When we do not know where our ideas come from, or what they are based on, we sometimes call them “common sense.” If we call them common sense, we do not have to prove they are true, for then others will join us in the collective self-deception of assuming they have already been proved. If one presses for proof, one is told that the idea has been proved by experience. The term “common sense” puts a respectable front on all sorts of ideas for which there is no systematic body of evidence that can be cited. What often passes for common sense consists of a group’s accumulation of collective guesses, hunches, and haphazard trial and error learning Many common-sense propositions are sound, earthy, useful bits of knowledge. “A soft answer turner away wrath,” and “birds of a feather flock together are practical observations on sacra life. But many common-sense conclusions are based on ignorance, prejudice, and mistaken interpretation. When medieval Europeans noticed that feverish patients were free of lice while most healthy people were lousy, they made’ the common-sense conclusion that lice would cure fever and therefore sprinkled lice over feverish patients, Common sense thus preserves both folk wisdom folk nonsense, and to sort out one from the other is a task for science. Only within the past two or three hundred years has the scientific method become a common way of seeking answers about the natural world. Science has become a source of knowledge about our social world even more recently; yet in the brief period since we began to use the scientific method, we have learned more about our world than had been learned in the preceding ten thousand years. The spectacular explosion of knowledge in the modem world parallels our use of the scientific method. How does this scientific method operate?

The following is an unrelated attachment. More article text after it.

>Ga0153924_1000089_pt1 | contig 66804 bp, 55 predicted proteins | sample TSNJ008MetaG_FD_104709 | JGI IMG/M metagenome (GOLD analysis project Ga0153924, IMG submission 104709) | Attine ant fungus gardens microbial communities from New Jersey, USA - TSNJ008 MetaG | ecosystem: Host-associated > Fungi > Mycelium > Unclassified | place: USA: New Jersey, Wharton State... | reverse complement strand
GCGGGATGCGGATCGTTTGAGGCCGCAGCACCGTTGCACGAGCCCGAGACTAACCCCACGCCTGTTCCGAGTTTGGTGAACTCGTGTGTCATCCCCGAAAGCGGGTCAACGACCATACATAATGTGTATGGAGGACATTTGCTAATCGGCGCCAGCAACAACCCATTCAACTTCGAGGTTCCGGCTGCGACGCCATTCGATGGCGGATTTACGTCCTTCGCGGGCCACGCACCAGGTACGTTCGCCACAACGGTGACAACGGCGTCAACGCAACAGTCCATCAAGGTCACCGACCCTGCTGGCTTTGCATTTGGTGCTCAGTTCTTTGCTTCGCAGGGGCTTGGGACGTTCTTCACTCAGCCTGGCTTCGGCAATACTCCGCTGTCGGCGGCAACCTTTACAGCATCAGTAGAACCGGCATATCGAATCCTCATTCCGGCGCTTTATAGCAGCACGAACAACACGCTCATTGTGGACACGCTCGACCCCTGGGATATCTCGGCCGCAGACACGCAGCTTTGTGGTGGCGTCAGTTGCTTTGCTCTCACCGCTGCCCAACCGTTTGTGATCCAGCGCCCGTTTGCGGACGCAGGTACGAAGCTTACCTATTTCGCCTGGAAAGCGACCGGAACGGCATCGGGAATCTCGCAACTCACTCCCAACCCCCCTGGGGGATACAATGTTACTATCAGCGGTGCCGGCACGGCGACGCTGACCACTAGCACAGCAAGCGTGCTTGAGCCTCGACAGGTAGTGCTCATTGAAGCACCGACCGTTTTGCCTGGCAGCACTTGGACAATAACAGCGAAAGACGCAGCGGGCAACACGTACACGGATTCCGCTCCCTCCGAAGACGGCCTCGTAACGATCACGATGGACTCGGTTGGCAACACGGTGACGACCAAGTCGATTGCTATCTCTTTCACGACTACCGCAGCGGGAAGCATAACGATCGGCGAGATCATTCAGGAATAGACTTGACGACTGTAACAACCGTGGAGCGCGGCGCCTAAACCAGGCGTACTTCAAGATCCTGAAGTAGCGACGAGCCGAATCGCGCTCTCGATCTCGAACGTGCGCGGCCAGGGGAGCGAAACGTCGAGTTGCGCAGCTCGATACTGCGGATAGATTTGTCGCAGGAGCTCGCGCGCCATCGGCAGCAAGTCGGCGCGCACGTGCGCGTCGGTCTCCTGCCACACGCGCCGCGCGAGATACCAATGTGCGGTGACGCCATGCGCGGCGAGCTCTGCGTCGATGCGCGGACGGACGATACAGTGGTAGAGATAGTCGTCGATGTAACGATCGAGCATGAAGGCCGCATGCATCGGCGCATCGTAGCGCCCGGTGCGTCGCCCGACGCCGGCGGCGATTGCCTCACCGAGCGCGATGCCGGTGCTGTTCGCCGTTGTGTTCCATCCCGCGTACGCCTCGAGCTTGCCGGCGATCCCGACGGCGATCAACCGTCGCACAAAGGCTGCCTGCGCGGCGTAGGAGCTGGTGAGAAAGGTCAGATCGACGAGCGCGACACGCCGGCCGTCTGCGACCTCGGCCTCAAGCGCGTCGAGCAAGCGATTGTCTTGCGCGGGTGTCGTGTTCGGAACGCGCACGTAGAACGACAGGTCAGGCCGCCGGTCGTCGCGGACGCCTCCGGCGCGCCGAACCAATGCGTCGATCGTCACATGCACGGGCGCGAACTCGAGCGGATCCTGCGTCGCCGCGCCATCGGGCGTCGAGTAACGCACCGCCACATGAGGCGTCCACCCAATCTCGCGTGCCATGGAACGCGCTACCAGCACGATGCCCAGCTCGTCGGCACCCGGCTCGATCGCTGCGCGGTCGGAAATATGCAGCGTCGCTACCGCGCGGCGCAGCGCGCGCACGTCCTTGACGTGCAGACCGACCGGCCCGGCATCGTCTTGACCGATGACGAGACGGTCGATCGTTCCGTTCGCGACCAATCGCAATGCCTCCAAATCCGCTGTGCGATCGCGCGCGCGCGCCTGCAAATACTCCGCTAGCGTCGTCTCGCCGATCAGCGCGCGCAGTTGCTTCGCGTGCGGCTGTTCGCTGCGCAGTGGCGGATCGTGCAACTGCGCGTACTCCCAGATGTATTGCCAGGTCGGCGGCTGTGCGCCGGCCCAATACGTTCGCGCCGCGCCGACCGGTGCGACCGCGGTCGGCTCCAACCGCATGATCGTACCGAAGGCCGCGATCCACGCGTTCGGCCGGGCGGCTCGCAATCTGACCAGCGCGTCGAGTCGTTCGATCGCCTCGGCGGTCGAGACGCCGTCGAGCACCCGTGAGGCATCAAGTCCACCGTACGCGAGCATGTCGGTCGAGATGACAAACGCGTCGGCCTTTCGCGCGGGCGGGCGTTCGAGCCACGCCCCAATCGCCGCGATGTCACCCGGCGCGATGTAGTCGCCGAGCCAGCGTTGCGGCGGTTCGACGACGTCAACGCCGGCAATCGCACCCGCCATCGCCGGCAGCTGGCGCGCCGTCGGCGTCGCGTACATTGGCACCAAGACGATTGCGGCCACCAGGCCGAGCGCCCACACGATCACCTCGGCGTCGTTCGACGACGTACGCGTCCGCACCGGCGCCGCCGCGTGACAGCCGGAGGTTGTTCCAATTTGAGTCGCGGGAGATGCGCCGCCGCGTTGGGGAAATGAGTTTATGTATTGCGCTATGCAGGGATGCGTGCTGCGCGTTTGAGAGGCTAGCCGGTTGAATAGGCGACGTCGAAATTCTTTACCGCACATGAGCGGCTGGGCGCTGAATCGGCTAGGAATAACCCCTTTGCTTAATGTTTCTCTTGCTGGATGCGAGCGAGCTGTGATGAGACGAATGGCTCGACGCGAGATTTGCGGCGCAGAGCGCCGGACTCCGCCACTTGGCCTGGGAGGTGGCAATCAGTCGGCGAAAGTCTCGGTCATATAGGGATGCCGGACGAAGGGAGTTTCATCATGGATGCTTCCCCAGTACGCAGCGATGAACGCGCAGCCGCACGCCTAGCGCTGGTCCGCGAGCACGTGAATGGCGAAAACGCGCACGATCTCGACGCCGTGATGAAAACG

Posted on September 3, 2014 in Sociologists Study Society

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